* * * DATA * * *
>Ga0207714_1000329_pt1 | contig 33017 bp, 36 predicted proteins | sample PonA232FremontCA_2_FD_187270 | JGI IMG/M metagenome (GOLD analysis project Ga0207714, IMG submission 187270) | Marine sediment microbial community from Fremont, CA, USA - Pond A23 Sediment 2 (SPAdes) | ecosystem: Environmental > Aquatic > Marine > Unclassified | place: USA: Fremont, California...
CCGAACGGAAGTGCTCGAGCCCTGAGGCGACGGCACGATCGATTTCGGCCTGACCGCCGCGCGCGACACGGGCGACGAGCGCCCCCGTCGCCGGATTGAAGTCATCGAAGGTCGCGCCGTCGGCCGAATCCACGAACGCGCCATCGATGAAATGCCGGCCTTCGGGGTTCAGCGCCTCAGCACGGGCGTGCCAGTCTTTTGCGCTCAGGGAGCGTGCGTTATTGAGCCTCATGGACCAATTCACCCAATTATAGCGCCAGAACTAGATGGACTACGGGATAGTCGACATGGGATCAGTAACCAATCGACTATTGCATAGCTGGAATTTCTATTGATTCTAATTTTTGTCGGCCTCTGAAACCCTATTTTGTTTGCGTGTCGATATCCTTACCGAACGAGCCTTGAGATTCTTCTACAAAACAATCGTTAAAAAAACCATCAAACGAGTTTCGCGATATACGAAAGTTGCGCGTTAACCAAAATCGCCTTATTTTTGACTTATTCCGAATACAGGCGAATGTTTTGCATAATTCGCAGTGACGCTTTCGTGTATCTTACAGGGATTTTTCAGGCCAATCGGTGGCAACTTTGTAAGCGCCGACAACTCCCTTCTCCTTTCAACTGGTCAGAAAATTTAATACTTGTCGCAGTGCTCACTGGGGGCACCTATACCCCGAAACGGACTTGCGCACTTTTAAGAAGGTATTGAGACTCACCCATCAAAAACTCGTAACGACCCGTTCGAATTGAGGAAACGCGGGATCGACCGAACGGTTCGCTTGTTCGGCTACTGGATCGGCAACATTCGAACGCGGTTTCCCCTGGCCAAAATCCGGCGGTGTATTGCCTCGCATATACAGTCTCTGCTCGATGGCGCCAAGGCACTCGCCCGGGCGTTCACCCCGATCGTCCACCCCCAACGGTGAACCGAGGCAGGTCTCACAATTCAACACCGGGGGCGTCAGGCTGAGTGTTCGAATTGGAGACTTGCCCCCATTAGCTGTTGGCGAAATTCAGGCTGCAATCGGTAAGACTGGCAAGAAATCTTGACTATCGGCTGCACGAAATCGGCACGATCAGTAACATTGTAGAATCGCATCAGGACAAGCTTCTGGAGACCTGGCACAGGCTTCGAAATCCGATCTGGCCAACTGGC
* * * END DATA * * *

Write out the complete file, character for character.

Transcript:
>Ga0207714_1000329_pt1 | contig 33017 bp, 36 predicted proteins | sample PonA232FremontCA_2_FD_187270 | JGI IMG/M metagenome (GOLD analysis project Ga0207714, IMG submission 187270) | Marine sediment microbial community from Fremont, CA, USA - Pond A23 Sediment 2 (SPAdes) | ecosystem: Environmental > Aquatic > Marine > Unclassified | place: USA: Fremont, California...
CCGAACGGAAGTGCTCGAGCCCTGAGGCGACGGCACGATCGATTTCGGCCTGACCGCCGCGCGCGACACGGGCGACGAGCGCCCCCGTCGCCGGATTGAAGTCATCGAAGGTCGCGCCGTCGGCCGAATCCACGAACGCGCCATCGATGAAATGCCGGCCTTCGGGGTTCAGCGCCTCAGCACGGGCGTGCCAGTCTTTTGCGCTCAGGGAGCGTGCGTTATTGAGCCTCATGGACCAATTCACCCAATTATAGCGCCAGAACTAGATGGACTACGGGATAGTCGACATGGGATCAGTAACCAATCGACTATTGCATAGCTGGAATTTCTATTGATTCTAATTTTTGTCGGCCTCTGAAACCCTATTTTGTTTGCGTGTCGATATCCTTACCGAACGAGCCTTGAGATTCTTCTACAAAACAATCGTTAAAAAAACCATCAAACGAGTTTCGCGATATACGAAAGTTGCGCGTTAACCAAAATCGCCTTATTTTTGACTTATTCCGAATACAGGCGAATGTTTTGCATAATTCGCAGTGACGCTTTCGTGTATCTTACAGGGATTTTTCAGGCCAATCGGTGGCAACTTTGTAAGCGCCGACAACTCCCTTCTCCTTTCAACTGGTCAGAAAATTTAATACTTGTCGCAGTGCTCACTGGGGGCACCTATACCCCGAAACGGACTTGCGCACTTTTAAGAAGGTATTGAGACTCACCCATCAAAAACTCGTAACGACCCGTTCGAATTGAGGAAACGCGGGATCGACCGAACGGTTCGCTTGTTCGGCTACTGGATCGGCAACATTCGAACGCGGTTTCCCCTGGCCAAAATCCGGCGGTGTATTGCCTCGCATATACAGTCTCTGCTCGATGGCGCCAAGGCACTCGCCCGGGCGTTCACCCCGATCGTCCACCCCCAACGGTGAACCGAGGCAGGTCTCACAATTCAACACCGGGGGCGTCAGGCTGAGTGTTCGAATTGGAGACTTGCCCCCATTAGCTGTTGGCGAAATTCAGGCTGCAATCGGTAAGACTGGCAAGAAATCTTGACTATCGGCTGCACGAAATCGGCACGATCAGTAACATTGTAGAATCGCATCAGGACAAGCTTCTGGAGACCTGGCACAGGCTTCGAAATCCGATCTGGCCAACTGGC